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Mid-Gestation: Building the Power

December 2, 2020

by Chelsey Saevre, Cow/Calf Field Tech Support

Beef production in the U.S. continues to face several challenges, of which, feed cost represents the largest portion.  Historically, a substantial amount of effort has been made to fully understand how nutrition impacts the growth and performance of the offspring during the postnatal period.  In reality, a feedlot calf spends approximately 40% of their entire lifetime within the uterus being nourished solely by the placenta.  Recent data would suggest that the maternal environment in which this calf resides may influence offspring growth, carcass composition and meat quality.

Maternal nutrient demands throughout mid gestation are lower than any other period of pregnancy.  This phase of gestation provides a window of opportunity to put needed condition back on cows prior to calving.  In utero, further growth and development of major fetal organs and reproductive tissues continue to occur.  Most notably, fetal skeletal muscle and adipose tissue development begin.    

Myogenesis 

Primary myogenesis, or formation of muscular tissue occurs between two to eight months of gestation.  Muscle fiber development has a lower priority in nutrient partitioning compared with the brain and heart (Bauman et al., 1982); which makes the process sensitive maternal nutrient deficiency.  For all classes of livestock, all muscle fibers are formed before birth.  After a calf is born, there are no net increase in the number of muscle fibers.  Postnatal muscle growth is due to an increase in diameter and length of existing muscle fibers (Glore and Layman, 1983; Greenwood et al., 2000).  Proper maternal nutrition throughout mid gestation can potentially improve muscle fiber development and carcass value.  

Adipogenesis

In addition to skeletal muscle development, adipogenesis also begins in mid gestation.  Adipocyte cells are responsible for fat deposition in the offspring.  The amount of fat mass an animal has is determined by the number and size of adipocyte cells formed in utero.   Approximately 80% of fetal adipose tissue is deposited in the final few weeks of gestation, but the development of these adipocyte cells begins in mid gestation.  Adipocyte development is sensitive to maternal nutrition.  Proper maternal nutrition throughout mid gestation is important for altering adipocyte development, ultimately impacting offspring marbling potential and carcass value.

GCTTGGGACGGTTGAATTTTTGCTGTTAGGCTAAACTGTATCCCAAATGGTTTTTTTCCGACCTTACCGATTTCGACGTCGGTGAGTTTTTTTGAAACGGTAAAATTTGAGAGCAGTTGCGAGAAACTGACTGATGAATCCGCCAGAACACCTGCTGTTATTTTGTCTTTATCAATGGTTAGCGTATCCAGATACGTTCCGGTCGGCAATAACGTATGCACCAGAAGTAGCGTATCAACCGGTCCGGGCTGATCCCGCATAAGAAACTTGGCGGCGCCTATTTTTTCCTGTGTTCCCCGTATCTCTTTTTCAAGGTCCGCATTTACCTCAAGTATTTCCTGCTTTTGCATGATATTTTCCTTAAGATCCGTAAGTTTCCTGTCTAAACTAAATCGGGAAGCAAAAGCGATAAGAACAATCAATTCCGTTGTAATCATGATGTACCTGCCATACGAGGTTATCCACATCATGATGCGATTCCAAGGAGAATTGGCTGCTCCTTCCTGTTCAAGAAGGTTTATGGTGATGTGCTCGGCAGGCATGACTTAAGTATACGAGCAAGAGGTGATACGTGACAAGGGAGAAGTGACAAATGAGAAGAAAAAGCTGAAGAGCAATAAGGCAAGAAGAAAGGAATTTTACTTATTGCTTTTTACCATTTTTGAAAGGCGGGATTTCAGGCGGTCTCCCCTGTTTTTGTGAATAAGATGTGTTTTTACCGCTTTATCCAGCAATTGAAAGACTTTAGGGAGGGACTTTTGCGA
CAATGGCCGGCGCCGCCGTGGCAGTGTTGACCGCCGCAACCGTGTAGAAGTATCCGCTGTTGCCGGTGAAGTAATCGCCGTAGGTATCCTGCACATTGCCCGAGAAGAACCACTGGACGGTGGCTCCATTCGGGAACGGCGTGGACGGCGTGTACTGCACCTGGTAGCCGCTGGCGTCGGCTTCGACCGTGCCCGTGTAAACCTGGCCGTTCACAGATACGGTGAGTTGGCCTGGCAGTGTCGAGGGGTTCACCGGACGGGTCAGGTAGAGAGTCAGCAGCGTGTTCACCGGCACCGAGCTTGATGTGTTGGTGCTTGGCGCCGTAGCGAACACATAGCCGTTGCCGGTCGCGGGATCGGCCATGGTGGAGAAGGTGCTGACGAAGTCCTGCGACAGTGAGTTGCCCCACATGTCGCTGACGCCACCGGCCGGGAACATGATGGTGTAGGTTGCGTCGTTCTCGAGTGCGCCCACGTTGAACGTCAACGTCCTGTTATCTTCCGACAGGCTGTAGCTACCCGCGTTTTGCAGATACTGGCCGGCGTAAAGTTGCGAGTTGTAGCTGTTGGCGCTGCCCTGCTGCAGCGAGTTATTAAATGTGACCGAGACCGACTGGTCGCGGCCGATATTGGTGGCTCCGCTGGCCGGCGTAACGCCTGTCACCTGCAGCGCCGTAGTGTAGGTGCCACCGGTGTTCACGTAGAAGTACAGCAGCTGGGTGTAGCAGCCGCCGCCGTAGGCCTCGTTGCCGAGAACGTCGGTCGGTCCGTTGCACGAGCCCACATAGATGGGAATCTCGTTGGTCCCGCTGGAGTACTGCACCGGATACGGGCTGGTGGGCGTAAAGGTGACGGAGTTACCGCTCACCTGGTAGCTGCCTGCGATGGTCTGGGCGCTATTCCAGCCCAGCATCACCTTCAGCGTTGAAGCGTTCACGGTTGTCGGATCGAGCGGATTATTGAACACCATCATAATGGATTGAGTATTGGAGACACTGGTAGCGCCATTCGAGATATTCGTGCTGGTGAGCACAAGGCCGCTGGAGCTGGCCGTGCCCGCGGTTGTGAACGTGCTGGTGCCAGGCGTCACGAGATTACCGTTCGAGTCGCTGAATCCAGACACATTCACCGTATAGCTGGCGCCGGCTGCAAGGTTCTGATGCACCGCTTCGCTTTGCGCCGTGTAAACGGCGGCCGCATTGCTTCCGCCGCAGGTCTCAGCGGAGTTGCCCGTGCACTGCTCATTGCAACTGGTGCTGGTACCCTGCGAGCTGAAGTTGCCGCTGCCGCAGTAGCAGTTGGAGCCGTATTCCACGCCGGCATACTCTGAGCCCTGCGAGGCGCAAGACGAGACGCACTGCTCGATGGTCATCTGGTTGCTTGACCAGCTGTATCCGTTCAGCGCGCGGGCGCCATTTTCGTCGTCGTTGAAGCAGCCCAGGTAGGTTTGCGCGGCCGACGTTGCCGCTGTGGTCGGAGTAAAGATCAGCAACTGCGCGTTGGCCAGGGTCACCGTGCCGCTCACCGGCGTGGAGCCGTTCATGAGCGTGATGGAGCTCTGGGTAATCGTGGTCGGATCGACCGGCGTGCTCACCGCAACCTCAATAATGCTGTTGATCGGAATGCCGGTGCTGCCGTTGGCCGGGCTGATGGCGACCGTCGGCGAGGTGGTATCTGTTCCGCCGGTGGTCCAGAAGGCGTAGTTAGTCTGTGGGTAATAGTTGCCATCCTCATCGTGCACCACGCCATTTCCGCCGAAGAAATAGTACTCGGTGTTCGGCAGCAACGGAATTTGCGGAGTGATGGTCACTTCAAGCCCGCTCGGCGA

Underwood et al. (2008) reported that protein supplementation during the period of 60 to 180 days of gestation enhanced lean growth and lean:fat ratio in offspring.  Additionally, Underwood et al. (2010) observed that offspring born to cows assigned to improved pasture during mid gestation had improved growth performance and meat quality compared with those born to cows assigned to native range pasture (Table 1).  These data support that maternal nutrition throughout mid gestation improves lean growth and potential marbling in offspring.

 

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Conclusion

Reduced growth rate and feed efficiency pose an economic impact for the beef industry.  Plane of nutrition throughout mid gestation may alter muscle and fat tissue development, which may affect carcass quality and producer profitability.  

Nutrient supplementation promotes uterine environment and fetal development, especially muscle development due to its low priority in nutrient partitioning.  As pasture conditions decline during mid gestation, QLF cow/calf supplements are formulated to provide nitrogen to rumen microbes to enhance intake and digestibility of forages to support herd condition as well as continual fetal growth and development.  

Download the printable article here!

 

Citations

Bauman,D. E., J. H. Eisemann, and W. B. Currie. 1982. Hormonal effects on partitioning of nutrients for tissue growth: role of growth hormone and prolactin. Fed. Proc. 41:2538-2544.

Funston, R.N., D.M. Larson & K.A. Vonnahme. 2010. Effects of maternal nutrition on conceptus growth and offspring performance: Implications for beef cattle production. J. Anim. Sci. 88:E205-E215.

Greenwood, P.L., A.S. Hunt, J.W. Hermanson, and A.W. Bell. 2000. Effects of birth weight and postnatal nutrition on neonatal sheep: II. Skeletal muscle growth and development. J. Anim. Sci. 78:50–61. 

Glore, S.R., and D.K. Layman. 1983. Cellular growth of skeletal muscle in weanling rats during dietary restrictions. Growth 47:403–410.

Underwood, K. R., J. M. Kimzey, J. Tong, P. L. Price, E. E. Grings, B. W. Hess, W. J. Means, and M. Du. 2008. Gestational nutrition affects growth and adipose tissue deposition in steers. In: Proceedings of Western Section of American Society of Animal Science, University of Wyoming, Laramie, 24–26 June 2008. 59. p. 29–32.

Underwood, K. R., J. F. Tong, P. L. Price, A. J. Roberts, E. E. Grings, B. W. Hess, W. J. Means, and M. Du. 2010. Nutrition during mid to late gestation affects growth, adipose tissue deposition and tenderness in cross-bred beef steers. Meat Sci. 86:588-593.

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